IMC 2016: Sessions

Session 1307: Creating Orthodoxy?: The Establishment and Impact of Novel Religious Practices in Society

Wednesday 6 July 2016, 16.30-18.00

Moderator/Chair:Hope Williard, University of Leeds / School of History & Heritage, University of Lincoln
Paper 1307-aArianism as Social 'Phenomenon'
(Language: English)
Astrid Schmölzer, Institut für Alte Geschichte und Altertumskunde, Karl-Franzens-Universität Graz
Astrid Schmölzer, Institut für Alte Geschichte und Altertumskunde, Karl-Franzens-Universität Graz
Index terms: Archaeology - General, Architecture - Religious, Daily Life, Social History
Paper 1307-bWhat To Do on Sunday?: Answers from Heavenly Letters and Earthly Laws
(Language: English)
Uta Heil, Institut für Kirchengeschichte, Christliche Archäologie und Kirchliche Kunst, Universität Wien
Uta Heil, Institut für Kirchengeschichte, Christliche Archäologie und Kirchliche Kunst, Universität Wien
Index terms: Ecclesiastical History, Hebrew and Jewish Studies, Liturgy, Religious Life
Paper 1307-c'Non est ergo idem peccatum ADAE et infantum': Anselm of Canterbury, Analogy, and the Origins of Limbo
(Language: English)
Daniel W. Houck, Department of Religious Studies, Southern Methodist University, Texas
Daniel W. Houck, Department of Religious Studies, Southern Methodist University, Texas
Index terms: Ecclesiastical History, Historiography - Medieval, Theology
Abstract

Paper -a:
In the last few years, new studies concerning the question of Arianism as independent persuasion have been carried out. This paper deals with the phenomenon ‘Arianism’, its definitions and effects on daily life, as far as we can gauge them from historical sources. Working with methods of religious studies, archaeology, and ancient and early medieval history, we can build a completely new picture. This paper gives a new aspect in Arianism as a social ‘phenomenon’. Therefore, we will have to deal with many different views and source problems before finally discovering its new status.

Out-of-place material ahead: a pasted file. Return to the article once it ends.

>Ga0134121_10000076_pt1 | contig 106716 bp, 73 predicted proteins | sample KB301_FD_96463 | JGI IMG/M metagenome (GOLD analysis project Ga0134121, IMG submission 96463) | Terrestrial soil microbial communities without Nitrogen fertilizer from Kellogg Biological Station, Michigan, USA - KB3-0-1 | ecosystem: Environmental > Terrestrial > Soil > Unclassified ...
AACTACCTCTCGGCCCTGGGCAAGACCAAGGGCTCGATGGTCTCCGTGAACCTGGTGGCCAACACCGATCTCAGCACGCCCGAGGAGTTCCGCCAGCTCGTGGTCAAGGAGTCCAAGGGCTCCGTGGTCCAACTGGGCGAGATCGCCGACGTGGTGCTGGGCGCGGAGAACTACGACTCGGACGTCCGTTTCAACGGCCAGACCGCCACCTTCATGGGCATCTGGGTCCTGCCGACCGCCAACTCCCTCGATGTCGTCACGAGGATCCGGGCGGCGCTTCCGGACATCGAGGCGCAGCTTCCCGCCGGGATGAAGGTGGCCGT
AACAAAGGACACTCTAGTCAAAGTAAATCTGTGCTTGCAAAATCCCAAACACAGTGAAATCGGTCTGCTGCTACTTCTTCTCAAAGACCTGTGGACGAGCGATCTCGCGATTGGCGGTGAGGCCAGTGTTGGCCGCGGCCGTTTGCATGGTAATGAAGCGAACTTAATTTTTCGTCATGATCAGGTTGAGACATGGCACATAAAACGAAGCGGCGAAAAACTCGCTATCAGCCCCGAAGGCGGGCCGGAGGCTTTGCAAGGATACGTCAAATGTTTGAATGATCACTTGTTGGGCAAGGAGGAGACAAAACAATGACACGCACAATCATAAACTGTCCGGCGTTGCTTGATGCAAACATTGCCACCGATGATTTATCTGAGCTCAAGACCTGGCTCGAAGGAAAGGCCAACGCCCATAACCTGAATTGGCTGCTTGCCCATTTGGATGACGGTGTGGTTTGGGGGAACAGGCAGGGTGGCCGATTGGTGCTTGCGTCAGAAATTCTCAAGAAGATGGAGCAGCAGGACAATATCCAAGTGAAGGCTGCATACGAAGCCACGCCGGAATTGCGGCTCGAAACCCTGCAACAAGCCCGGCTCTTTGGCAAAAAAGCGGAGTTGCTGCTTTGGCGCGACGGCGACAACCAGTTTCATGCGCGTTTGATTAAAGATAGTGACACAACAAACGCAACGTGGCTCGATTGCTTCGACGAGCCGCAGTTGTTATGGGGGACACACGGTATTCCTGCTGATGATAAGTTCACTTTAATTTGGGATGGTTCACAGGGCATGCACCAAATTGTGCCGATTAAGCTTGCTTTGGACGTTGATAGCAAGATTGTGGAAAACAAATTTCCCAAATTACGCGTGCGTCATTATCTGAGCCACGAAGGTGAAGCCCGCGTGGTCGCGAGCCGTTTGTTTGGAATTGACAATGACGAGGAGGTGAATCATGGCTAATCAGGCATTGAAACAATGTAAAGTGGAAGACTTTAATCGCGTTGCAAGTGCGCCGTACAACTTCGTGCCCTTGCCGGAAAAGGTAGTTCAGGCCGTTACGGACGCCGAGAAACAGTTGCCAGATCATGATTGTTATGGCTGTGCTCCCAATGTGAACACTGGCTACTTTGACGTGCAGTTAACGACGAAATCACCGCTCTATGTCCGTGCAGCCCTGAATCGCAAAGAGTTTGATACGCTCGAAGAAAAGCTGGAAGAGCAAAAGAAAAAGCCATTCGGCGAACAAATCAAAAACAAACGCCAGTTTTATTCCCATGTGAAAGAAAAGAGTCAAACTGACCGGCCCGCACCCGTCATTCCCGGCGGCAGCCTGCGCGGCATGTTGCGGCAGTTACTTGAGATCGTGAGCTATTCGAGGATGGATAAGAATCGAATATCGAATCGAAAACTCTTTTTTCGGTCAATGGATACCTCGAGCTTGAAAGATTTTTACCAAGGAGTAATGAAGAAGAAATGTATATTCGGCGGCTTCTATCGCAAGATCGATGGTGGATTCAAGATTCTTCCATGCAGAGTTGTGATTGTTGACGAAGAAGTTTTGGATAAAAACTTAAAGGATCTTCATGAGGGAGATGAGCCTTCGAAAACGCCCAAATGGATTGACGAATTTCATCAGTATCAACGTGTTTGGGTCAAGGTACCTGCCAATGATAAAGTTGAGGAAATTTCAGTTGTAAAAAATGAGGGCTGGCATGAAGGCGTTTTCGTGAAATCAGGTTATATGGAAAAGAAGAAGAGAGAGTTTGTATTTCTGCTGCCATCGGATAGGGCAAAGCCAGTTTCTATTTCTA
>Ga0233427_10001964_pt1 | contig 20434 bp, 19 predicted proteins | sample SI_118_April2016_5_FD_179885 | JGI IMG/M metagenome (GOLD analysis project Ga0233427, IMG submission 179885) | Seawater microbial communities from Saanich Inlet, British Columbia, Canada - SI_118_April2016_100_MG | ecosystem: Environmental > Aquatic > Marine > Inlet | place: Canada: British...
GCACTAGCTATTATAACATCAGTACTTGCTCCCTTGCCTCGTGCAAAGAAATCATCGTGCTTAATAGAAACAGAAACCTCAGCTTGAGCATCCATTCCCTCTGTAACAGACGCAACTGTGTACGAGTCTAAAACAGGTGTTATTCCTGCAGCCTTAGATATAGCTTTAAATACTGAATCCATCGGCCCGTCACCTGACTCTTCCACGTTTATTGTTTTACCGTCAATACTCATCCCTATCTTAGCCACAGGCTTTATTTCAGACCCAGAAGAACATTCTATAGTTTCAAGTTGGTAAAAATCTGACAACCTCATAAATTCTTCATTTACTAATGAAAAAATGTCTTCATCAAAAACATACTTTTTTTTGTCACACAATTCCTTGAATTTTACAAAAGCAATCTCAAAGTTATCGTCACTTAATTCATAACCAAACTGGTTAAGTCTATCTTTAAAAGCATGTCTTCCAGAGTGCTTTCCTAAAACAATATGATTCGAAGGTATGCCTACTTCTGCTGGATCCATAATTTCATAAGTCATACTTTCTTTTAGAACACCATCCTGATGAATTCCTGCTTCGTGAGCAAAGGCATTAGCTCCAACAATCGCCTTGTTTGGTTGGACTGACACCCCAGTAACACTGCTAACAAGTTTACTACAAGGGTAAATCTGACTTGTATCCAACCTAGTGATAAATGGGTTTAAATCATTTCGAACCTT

Paper -b:
Since the time of Constantine, Sunday was a holiday but there was no consensus how to celebrate this day. Imperial legislation and ecclesiastical canons from the 4th century onwards give the impression that this subject was not in the foreground. But in the 6th and 7th century there arouse a fierce debate on how to venerate this special day of the week. One piece of evidence is the apocryphal Letter of Jesus Christ from Heaven thrown down to earth. Besides, there is another almost unknown apocryphon, a Didaskalie of Jesus Christ which can shed some light on the debate, on East-West-relations in those days, and on Christian-Jewish relations.

Paper -c:
Anselm of Canterbury offered a groundbreaking account of original sin in his De conceptu virginali, c. 1100. Scholarship has fundamentally misunderstood it, assuming that Anselm simply repeats Augustine. I show that Anselm, his so-called ‘ultra realism’ notwithstanding, clearly affirmed, for the first time in Western theological history, that infants’ original sin is less grave than Adam’s act of sin in the Garden of Eden. In conclusion, I’ll discuss how Anselm’s work underlay the 13th-century development of the doctrine of limbo – reaching its climax in Thomas Aquinas, who argued that infants who die unbaptized experience a perfect natural happiness in hell.